We jumped on a city bus and headed ‘downtown’. Our guide says ‘downtown’ in such a way that it always makes me want to burst into song inappropriately every time he says it! I love it.
We saw some of the squares and visited churches and also the catacombs. It was a shame that during the tour of the catacombs we had a very quiet guide and couldn’t really hear anything. They are huge though. The catacombs extend for around a two block radius and the remains have been partially destroyed by the lime mortar which was used in construction and also burial of the bodies. As a result you end up just walking around looking at lots of brick arches and large collections of leg bones. It’s a bit of an odd experience, but there you go. Apparently most of the people buried in the catacombs were actually killed during the holy inquisition, when the Spanish tortured and killed indigenous non-believers. Through torture and murder they were cleansed and could therefore be accepted in heaven, so were allowed to be buried in the catacombs… Talk about ethnic cleansing. Even if they relented and accepted Catholicism it was apparently common that they would still be beheaded and the heads displayed before the local people as an example others!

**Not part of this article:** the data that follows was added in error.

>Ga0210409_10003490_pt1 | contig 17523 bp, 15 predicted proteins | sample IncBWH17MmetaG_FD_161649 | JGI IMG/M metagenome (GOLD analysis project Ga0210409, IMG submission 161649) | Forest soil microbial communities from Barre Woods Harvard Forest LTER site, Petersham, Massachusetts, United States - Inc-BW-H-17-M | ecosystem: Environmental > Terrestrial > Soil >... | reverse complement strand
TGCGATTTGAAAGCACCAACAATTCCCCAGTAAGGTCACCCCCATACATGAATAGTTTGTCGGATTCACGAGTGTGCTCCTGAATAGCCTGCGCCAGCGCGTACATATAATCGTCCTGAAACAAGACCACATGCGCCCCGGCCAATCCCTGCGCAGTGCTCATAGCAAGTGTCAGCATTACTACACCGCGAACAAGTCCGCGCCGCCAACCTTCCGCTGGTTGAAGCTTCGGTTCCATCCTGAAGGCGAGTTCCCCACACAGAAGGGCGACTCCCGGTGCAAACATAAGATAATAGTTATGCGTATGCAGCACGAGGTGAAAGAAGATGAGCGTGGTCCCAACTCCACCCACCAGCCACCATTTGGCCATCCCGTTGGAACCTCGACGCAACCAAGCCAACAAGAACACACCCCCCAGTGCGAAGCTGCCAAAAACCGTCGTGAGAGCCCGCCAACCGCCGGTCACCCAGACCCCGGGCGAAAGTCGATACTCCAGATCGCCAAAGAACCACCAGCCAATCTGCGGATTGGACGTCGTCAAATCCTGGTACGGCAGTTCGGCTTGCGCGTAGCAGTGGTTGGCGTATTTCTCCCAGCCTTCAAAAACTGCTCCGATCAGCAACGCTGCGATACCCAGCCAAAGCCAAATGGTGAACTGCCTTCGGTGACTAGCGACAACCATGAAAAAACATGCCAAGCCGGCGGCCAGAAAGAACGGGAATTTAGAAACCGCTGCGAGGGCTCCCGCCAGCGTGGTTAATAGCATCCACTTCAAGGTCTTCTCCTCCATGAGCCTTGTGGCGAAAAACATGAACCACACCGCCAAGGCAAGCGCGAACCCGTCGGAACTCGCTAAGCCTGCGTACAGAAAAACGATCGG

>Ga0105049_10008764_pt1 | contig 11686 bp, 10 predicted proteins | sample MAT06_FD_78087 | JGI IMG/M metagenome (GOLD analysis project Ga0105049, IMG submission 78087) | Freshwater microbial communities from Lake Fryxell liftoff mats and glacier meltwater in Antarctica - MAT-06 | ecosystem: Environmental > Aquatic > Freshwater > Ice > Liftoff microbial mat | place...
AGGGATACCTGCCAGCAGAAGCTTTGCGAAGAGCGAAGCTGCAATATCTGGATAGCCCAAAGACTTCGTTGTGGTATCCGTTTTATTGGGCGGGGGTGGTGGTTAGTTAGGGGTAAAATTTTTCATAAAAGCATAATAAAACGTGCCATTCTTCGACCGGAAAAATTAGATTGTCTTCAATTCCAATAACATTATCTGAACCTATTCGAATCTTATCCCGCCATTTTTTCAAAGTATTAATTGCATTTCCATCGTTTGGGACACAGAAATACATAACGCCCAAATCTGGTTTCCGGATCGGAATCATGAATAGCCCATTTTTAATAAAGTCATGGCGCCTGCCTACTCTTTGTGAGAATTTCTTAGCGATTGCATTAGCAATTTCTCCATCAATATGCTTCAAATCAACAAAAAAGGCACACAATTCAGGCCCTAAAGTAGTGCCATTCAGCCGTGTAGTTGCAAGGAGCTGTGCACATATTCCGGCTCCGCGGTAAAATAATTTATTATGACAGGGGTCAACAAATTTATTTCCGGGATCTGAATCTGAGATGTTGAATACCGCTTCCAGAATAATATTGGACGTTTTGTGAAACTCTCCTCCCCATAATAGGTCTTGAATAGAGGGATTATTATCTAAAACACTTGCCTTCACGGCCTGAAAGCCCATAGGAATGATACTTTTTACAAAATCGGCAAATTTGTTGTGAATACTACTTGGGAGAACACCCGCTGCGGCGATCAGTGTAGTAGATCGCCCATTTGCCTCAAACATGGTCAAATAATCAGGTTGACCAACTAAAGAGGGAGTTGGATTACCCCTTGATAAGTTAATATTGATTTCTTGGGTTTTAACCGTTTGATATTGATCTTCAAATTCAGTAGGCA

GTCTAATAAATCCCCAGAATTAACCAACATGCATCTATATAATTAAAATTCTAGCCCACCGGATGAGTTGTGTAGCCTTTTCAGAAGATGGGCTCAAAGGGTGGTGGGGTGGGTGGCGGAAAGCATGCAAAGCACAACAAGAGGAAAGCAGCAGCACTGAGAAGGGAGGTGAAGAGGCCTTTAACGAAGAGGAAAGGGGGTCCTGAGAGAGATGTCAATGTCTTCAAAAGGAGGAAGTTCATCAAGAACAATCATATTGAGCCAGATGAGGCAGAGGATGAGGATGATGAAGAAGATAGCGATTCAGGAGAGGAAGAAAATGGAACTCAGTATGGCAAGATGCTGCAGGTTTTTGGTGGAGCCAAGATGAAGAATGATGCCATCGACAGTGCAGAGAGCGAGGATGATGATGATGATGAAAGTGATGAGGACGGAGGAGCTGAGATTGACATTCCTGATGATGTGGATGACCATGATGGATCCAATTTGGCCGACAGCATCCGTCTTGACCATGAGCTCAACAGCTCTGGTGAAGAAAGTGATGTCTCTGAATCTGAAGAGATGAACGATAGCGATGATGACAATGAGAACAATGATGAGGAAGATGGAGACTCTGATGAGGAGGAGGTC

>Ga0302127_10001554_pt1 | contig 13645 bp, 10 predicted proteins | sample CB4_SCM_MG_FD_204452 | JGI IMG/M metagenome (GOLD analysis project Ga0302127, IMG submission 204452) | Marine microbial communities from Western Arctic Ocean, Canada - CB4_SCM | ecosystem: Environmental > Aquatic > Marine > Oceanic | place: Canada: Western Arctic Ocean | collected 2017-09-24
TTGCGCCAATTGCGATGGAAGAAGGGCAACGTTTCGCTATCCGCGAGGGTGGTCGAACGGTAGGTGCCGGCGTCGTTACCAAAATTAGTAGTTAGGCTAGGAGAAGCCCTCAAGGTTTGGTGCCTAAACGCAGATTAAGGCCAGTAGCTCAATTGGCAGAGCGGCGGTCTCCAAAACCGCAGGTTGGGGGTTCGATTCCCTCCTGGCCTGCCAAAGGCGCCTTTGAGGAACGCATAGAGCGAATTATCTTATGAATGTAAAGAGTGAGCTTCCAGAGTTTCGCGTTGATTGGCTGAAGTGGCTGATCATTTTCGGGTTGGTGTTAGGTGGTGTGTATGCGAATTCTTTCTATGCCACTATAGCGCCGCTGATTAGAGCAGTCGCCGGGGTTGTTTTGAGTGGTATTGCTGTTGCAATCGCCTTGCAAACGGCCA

We wandered around the main streets for a while and also saw the view over to the shanty towns, apparently the reason they are all so brightly coloured is because an international political meeting was held in Lima and they didn’t want the visiting dignitaries to be off put, so they provided the residents with coloured paint!
There is a shopping mall which is built into the cliff side nearby to our hostel, called Larcomar and we took a walk down there in the mid afternoon. It’s very nice, but it’s exactly like any mall back home, complete with the same shops and the same prices…. You have to wonder how local people afford anything here, although I know we are in a mega rich suburb. We also saw a sort of salsa dancing flash mob which was great, I really wish I was a good dancer! They all look so elegant, I always wander how they know what to do without knowing a routine.